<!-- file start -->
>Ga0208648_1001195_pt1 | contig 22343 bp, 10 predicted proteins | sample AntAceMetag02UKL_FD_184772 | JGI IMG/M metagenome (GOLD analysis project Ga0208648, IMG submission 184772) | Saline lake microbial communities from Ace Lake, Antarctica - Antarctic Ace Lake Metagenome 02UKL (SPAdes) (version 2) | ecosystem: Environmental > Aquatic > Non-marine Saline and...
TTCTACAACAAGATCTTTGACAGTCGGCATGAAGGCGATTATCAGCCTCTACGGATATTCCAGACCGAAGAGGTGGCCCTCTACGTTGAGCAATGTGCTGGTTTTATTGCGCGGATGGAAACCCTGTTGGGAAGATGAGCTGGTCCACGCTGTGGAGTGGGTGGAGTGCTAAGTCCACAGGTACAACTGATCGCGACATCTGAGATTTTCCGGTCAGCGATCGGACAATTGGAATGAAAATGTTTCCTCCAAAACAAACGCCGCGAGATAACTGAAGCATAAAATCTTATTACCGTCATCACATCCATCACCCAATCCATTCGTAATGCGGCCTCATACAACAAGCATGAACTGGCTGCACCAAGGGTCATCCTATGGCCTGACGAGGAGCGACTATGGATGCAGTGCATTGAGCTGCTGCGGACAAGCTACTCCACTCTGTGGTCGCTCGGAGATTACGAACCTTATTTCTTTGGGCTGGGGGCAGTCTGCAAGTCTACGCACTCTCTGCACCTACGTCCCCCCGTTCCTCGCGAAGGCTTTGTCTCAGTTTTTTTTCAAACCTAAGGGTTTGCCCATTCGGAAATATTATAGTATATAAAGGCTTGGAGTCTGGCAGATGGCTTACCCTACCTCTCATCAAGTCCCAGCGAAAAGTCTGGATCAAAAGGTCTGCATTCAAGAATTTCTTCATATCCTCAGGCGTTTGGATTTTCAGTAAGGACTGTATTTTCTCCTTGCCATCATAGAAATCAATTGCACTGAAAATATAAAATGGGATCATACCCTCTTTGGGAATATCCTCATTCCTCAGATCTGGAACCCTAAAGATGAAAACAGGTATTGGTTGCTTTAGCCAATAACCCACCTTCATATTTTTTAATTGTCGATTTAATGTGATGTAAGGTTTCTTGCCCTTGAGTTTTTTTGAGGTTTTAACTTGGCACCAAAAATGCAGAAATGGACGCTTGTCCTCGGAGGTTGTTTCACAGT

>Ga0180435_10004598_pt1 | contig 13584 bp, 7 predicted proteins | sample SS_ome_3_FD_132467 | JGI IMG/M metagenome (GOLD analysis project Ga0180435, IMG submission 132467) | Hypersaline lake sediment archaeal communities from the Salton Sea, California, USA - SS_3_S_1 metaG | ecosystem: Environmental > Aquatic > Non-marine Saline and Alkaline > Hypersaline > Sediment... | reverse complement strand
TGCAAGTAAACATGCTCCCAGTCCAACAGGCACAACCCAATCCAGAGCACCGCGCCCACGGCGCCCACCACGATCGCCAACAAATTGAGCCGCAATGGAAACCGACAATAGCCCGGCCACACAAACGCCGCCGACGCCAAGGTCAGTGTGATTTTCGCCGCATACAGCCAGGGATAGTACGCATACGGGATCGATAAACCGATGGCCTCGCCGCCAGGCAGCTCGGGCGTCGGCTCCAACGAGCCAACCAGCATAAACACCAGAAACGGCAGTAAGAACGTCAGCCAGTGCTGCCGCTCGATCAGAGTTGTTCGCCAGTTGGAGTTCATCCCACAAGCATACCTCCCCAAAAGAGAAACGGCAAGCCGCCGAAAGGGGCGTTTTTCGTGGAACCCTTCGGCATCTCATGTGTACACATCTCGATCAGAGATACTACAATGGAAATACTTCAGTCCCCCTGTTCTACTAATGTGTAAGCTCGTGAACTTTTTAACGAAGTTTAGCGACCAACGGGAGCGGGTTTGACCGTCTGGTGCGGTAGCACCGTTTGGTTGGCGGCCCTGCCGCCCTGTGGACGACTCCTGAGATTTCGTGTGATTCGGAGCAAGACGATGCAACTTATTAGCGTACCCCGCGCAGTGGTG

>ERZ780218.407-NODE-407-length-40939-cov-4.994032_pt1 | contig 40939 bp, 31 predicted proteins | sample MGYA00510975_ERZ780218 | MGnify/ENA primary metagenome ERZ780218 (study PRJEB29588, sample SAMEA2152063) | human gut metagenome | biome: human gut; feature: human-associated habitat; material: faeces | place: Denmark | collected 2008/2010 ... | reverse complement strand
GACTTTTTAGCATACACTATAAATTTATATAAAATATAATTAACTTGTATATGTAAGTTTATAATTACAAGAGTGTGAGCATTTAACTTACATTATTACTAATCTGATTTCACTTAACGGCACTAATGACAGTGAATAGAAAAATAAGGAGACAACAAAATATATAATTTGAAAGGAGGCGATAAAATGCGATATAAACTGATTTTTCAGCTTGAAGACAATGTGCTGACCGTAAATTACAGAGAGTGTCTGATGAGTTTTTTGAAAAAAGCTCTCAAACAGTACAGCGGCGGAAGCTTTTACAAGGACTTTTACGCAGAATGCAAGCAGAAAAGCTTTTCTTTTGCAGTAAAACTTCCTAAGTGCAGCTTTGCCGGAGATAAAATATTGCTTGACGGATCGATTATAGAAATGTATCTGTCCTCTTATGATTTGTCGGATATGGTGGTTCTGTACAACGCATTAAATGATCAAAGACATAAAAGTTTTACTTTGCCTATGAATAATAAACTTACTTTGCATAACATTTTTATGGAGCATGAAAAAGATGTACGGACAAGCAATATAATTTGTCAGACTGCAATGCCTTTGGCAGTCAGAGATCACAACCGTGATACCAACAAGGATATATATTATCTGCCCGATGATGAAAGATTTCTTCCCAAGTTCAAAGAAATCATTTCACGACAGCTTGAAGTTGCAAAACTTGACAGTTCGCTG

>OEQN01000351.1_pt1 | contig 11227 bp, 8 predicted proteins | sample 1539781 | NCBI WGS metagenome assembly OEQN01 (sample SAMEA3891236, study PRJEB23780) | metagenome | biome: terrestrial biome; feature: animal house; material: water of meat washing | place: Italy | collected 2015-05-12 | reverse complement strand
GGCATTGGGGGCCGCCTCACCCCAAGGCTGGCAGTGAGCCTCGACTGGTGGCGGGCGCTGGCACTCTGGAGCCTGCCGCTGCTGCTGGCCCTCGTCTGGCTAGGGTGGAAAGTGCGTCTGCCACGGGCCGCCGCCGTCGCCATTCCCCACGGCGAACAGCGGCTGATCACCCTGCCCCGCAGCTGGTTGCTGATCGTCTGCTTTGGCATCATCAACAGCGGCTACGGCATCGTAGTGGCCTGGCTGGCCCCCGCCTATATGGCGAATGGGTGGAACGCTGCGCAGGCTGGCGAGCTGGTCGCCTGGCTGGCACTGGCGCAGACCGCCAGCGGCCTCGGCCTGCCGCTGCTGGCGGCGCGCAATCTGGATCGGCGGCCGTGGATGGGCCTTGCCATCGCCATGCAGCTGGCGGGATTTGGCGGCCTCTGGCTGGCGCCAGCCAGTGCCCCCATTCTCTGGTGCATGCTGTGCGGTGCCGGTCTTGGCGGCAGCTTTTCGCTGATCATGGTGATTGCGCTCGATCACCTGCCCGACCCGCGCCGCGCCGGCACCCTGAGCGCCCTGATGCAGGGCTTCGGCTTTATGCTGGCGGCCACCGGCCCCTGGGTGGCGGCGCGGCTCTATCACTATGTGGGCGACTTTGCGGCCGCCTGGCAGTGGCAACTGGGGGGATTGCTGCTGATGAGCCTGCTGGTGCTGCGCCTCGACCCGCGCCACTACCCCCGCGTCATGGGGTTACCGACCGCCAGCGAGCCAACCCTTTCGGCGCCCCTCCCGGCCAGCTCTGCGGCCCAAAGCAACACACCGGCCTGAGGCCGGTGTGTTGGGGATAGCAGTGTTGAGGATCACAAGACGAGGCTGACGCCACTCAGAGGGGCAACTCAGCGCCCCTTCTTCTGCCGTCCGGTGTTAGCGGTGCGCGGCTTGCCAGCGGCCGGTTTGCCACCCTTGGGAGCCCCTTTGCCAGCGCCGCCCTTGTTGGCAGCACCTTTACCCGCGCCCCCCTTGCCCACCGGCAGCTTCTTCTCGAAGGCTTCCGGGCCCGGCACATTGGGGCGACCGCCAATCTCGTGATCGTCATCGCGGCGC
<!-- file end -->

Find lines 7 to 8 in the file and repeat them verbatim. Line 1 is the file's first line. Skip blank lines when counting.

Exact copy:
>OEQN01000351.1_pt1 | contig 11227 bp, 8 predicted proteins | sample 1539781 | NCBI WGS metagenome assembly OEQN01 (sample SAMEA3891236, study PRJEB23780) | metagenome | biome: terrestrial biome; feature: animal house; material: water of meat washing | place: Italy | collected 2015-05-12 | reverse complement strand
GGCATTGGGGGCCGCCTCACCCCAAGGCTGGCAGTGAGCCTCGACTGGTGGCGGGCGCTGGCACTCTGGAGCCTGCCGCTGCTGCTGGCCCTCGTCTGGCTAGGGTGGAAAGTGCGTCTGCCACGGGCCGCCGCCGTCGCCATTCCCCACGGCGAACAGCGGCTGATCACCCTGCCCCGCAGCTGGTTGCTGATCGTCTGCTTTGGCATCATCAACAGCGGCTACGGCATCGTAGTGGCCTGGCTGGCCCCCGCCTATATGGCGAATGGGTGGAACGCTGCGCAGGCTGGCGAGCTGGTCGCCTGGCTGGCACTGGCGCAGACCGCCAGCGGCCTCGGCCTGCCGCTGCTGGCGGCGCGCAATCTGGATCGGCGGCCGTGGATGGGCCTTGCCATCGCCATGCAGCTGGCGGGATTTGGCGGCCTCTGGCTGGCGCCAGCCAGTGCCCCCATTCTCTGGTGCATGCTGTGCGGTGCCGGTCTTGGCGGCAGCTTTTCGCTGATCATGGTGATTGCGCTCGATCACCTGCCCGACCCGCGCCGCGCCGGCACCCTGAGCGCCCTGATGCAGGGCTTCGGCTTTATGCTGGCGGCCACCGGCCCCTGGGTGGCGGCGCGGCTCTATCACTATGTGGGCGACTTTGCGGCCGCCTGGCAGTGGCAACTGGGGGGATTGCTGCTGATGAGCCTGCTGGTGCTGCGCCTCGACCCGCGCCACTACCCCCGCGTCATGGGGTTACCGACCGCCAGCGAGCCAACCCTTTCGGCGCCCCTCCCGGCCAGCTCTGCGGCCCAAAGCAACACACCGGCCTGAGGCCGGTGTGTTGGGGATAGCAGTGTTGAGGATCACAAGACGAGGCTGACGCCACTCAGAGGGGCAACTCAGCGCCCCTTCTTCTGCCGTCCGGTGTTAGCGGTGCGCGGCTTGCCAGCGGCCGGTTTGCCACCCTTGGGAGCCCCTTTGCCAGCGCCGCCCTTGTTGGCAGCACCTTTACCCGCGCCCCCCTTGCCCACCGGCAGCTTCTTCTCGAAGGCTTCCGGGCCCGGCACATTGGGGCGACCGCCAATCTCGTGATCGTCATCGCGGCGC